Opportunities for Social Work in New York City During a Time of Crisis
Dr. Jacqueline B. Mondros Delivers Keynote Speech
On the evening of May 14, 2009, over 450 social workers gathered in the UFT Auditorium for NASW-NYC’s Annual Meeting entitled: A Community Organizer in the White House: Discerning Opportunities for Social Work in New York City During a Time of Crisis. Featured Keynote Speaker, Dr. Jacqueline Mondros, Dean of the Hunter College School of Social Work, highlighted the significance for the social work profession of having a community organizer as President of the United States, noting the ways in which President Obama’s hands-on experience as a grassroots organizer is closely related to the practice, skills and values of social workers and the social work profession. She drew attention to the lessons that social workers could learn from President Obama’s ability to use the opportunity of crisis to effect positive change. She suggested that the social workers could emulate his methodical and pragmatic approach to help rebuild the profession. Her remarks were sobering and at the same time, struck a chord of hope and offered concrete steps for action.
First, Dean Mondros underscored the importance of reducing the divisions within the profession. She cited the need for consensus among social workers if the profession is to stay alive, much less flourish. Second, Dr. Mondros encouraged social workers to embrace “interdisciplinarity” – collaborating with other related professions in order to better serve clients and communities.
Finally, Dean Mondros spoke of the necessity to ensure the continued vitality of the social work profession. “Social workers are in the thick of the action, but the public and the people in power don’t know [they] are there,” she stated as she articulated the need for social workers to communicate what they do every day to address issues at the forefront of the Administration’s agenda. She also spoke about the need for the profession to be seen as relevant and exciting by young people, and noted that many who would be poised to enter an MSW program, based on their undergraduate degrees, ultimately choose to pursue other professions.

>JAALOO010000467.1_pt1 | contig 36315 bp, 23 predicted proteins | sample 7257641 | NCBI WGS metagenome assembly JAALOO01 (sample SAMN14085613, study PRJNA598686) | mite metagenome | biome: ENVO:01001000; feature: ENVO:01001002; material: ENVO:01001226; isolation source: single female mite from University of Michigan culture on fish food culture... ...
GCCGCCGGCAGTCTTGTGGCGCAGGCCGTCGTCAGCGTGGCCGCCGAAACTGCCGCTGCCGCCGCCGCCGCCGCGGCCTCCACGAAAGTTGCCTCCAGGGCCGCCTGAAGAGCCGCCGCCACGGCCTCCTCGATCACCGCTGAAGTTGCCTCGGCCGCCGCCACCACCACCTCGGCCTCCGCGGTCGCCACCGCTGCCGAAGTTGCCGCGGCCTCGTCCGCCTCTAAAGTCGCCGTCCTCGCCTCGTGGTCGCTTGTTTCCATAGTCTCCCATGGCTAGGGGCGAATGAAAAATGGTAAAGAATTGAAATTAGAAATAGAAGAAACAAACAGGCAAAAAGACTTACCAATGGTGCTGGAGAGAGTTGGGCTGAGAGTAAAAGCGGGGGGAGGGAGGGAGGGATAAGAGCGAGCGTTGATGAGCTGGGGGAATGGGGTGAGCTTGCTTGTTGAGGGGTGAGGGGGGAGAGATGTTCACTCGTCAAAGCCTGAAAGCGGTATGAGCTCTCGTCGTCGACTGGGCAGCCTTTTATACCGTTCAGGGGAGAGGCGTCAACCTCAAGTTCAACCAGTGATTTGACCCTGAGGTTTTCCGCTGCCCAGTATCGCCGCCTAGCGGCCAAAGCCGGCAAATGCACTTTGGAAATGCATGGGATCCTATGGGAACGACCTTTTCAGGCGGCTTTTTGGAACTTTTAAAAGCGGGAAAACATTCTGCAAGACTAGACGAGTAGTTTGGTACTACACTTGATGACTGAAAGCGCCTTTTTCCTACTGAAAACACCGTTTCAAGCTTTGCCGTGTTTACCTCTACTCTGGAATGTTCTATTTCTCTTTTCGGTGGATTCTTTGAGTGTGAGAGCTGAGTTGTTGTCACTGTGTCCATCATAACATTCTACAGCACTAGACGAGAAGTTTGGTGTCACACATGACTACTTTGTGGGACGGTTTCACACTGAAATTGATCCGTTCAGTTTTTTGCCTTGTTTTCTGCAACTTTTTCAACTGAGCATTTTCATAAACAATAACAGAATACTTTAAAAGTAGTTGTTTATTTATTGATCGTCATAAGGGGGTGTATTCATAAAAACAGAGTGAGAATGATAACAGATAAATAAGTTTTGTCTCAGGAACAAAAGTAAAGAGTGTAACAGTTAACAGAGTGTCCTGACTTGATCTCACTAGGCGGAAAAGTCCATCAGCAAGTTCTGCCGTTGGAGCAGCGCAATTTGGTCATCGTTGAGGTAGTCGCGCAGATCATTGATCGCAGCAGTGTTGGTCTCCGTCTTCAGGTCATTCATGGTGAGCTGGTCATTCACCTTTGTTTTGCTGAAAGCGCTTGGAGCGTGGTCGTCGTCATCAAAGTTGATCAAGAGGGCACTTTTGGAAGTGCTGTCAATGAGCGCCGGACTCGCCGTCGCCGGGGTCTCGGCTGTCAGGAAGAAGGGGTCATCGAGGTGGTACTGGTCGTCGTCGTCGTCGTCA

The Chapter’s Executive Director, Dr. Robert Schachter, began his annual report by inviting attendees to re-invoke the feelings they had on the evening of November 4, 2008, when Barack Obama was elected as our 44th president. He suggested that a similar kind of energy and hope was needed to deal with the challenges confronting the world, as well as the profession of social work, and he pointed to the steadiness and professionalism of President Obama to serve as a model for social workers in facing the challenges at the forefront of our profession.
The evening unfolded and honorees were acknowledged, student award recipients were recognized, and the profession was celebrated. Joan Serrano Laufer was the recipient of the Chapter Service Award. Ms. Laufer has made numerous contributions to the profession, including her work at the Chapter as Co-Chair of PACE.
Dr. Megan McLaughlin, First Vice President of the NASW-NYC Board of Directors, presented four Social Work Image Awards this year to social workers who exemplify outstanding leadership and service. Honorees were Cynthia Wolff of 1199, Susan Lob of Voice of Women Organizing Project, Jenny Crawford of Bronx Defenders and a team of six social workers at Coney Island Hospital: Lorna Campbell, Anna DeSantis, Charmaine Gentles, Tim Martin, John Prakasam and Wendy Gemelle.
The NASW Student Award was presented to ten students including: Ronald Assue, Adelphi University School of Social Work; Allison Brown, Hunter College School of Social Work; Ivaldo Costa, Long Island University School of Social Work; Joan Edwards, Touro College Graduate School of Social Work; Deirdre Drohan Forbes, New York University Silver School of Social Work; Raquel Fraser-Martinez, Yeshiva University Wurzweiler School of Social Work; Justin Freitas, Fordham University Graduate School of Social Service; Kristina Lehmann, Lehman College School of Social Work; and Lauren Polakoff, Columbia University School of Social Work. The Georgia McMurray Award was presented to Columbia University School of Social Work student, Julianna Gwiszcz.
As attendees stood at the end of the program for a collective reading of an affirmation, led by Executive Committee member, Gwendolyn Butler, the room swelled with hope and pride in recognition of the myriad roles that social workers play in their work, every day.